Six high-school students, divided into two groups. All students were born with a moderate to severe hearing loss but either cochlear implants or hearing aids help them significantly. They all speak clearly and can communicate (at least one-on-one) using residual hearing and lip-reading. Only one of the six does not know sign language at all. All students have been my students for two to four years. Both groups are current students who are also similar to many generations of students I have taught over the last 30 years.
Group one – Three students who have strong vocabulary retention skills. They are hard workers and they can memorize a word list for an exam perfectly. All three have very poor language skills in the language of instruction at school (a combination of Hebrew and sign language when needed) which is not their L1. They all come from families who speak other languages, two of which are immigrant families. Two of them come from families with limited education and all three were not exposed to direct language enrichment at home (which is recommended when raising a child with a hearing loss). Their writing in Hebrew is poor with many errors. They can write, in high school, sentences such as this “See accident in ambulance man hospital ” in Hebrew. Their general knowledge is dismal, extremely limited.
Group two – Three students who have significant difficulties in remembering the words provided for exams. While their language skills in L1 are also in need of improvement, they are far better than those of the first group. Their vocabulary in Hebrew is richer, their writing is better and their general knowledge is significantly wider. Two of the students come from educated families.
The performance of both groups were compared on three of the four levels of external matriculation exams given in Israel – Modules A, C and E. The grades were compared and conversations about the texts held in Hebrew and sign langauge.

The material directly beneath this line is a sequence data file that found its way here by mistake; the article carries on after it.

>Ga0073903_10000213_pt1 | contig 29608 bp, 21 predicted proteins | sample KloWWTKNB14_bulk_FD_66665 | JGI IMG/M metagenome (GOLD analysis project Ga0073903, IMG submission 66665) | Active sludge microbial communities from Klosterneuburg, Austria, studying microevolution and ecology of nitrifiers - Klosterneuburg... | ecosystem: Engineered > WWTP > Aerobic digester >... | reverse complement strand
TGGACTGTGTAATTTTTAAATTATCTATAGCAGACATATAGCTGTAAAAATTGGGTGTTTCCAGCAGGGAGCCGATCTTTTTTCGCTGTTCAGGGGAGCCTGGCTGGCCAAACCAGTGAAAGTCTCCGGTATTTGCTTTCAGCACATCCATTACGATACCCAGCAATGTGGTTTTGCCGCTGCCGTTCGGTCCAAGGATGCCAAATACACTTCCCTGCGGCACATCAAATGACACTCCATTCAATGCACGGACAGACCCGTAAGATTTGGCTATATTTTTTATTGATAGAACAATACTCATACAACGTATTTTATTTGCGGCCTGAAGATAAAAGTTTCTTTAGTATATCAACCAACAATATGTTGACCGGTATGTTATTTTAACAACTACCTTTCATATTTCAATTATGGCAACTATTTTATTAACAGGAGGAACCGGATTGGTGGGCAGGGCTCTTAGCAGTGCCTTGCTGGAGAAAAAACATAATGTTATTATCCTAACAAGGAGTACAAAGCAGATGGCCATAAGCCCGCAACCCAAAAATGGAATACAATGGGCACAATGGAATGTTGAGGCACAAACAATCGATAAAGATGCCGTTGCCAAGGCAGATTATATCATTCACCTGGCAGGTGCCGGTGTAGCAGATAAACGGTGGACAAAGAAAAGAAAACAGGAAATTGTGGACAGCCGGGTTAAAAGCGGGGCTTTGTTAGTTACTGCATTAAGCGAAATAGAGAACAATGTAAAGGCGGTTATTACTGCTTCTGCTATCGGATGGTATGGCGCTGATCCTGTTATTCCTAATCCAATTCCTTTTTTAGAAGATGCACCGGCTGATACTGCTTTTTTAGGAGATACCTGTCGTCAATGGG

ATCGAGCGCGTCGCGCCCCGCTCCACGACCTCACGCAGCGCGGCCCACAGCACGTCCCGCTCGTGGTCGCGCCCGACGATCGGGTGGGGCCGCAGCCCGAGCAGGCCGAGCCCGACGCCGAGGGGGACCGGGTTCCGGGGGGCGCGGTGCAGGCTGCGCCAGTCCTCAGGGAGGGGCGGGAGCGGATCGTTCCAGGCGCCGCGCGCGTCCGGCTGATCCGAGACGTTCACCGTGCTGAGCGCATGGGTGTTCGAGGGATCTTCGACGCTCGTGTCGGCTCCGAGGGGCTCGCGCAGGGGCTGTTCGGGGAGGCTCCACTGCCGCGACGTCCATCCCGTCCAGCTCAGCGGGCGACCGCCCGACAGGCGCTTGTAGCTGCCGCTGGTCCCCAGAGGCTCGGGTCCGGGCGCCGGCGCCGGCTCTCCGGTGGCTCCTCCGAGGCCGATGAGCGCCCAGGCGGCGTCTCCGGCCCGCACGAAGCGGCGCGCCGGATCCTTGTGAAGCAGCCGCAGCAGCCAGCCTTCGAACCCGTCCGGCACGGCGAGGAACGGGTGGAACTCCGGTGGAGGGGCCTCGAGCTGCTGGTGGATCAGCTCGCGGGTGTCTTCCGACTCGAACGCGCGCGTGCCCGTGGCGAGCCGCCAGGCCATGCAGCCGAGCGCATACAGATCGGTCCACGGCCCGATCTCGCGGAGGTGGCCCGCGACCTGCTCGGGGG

On the lowest level, Module A, (roughly the equivalent of an A2 level on the CEFR scale ) the students from the rote-memorization group had errors in questions that required any sort of comparison, inference or understanding a different point of view. They also had significant difficulties in understanding why their answer was wrong. Here’s an example
The text in the reading passage stated that Max was on a ship carrying gold. Pirates came to the ship and Max was afraid. He then jumped overboard. The question asked about the reason why the pirates came to the ship. These students replied that Max was afraid of the pirates or that he jumped overboard. They believed they were correct because they could point to that in the text.
However, there are not many questions that require higher order thinking skills in Module A . The students in the rote memory group preformed as well as or better than the students in the other group because they were able to translate the text with less effort.
2. On the next level, Module C, (more or less similar to the level B1 on the CEFR scale) there are more questions that require higher order thinking skills. However, the texts are much longer. The students with poor vocabulary retention skills had to use the electronic dictionary much more frequently and had more trouble finishing the exam on time. Some of them felt tired and got discouraged fairly quickly. In the beginning both groups scored badly but group b understood the cause of their errors better. With time both groups improved their grades with group A (rote-memory) lagging at least 10 points behind, but certainly passing the exam with grades of approximately 70 (55 is considered a passing grade).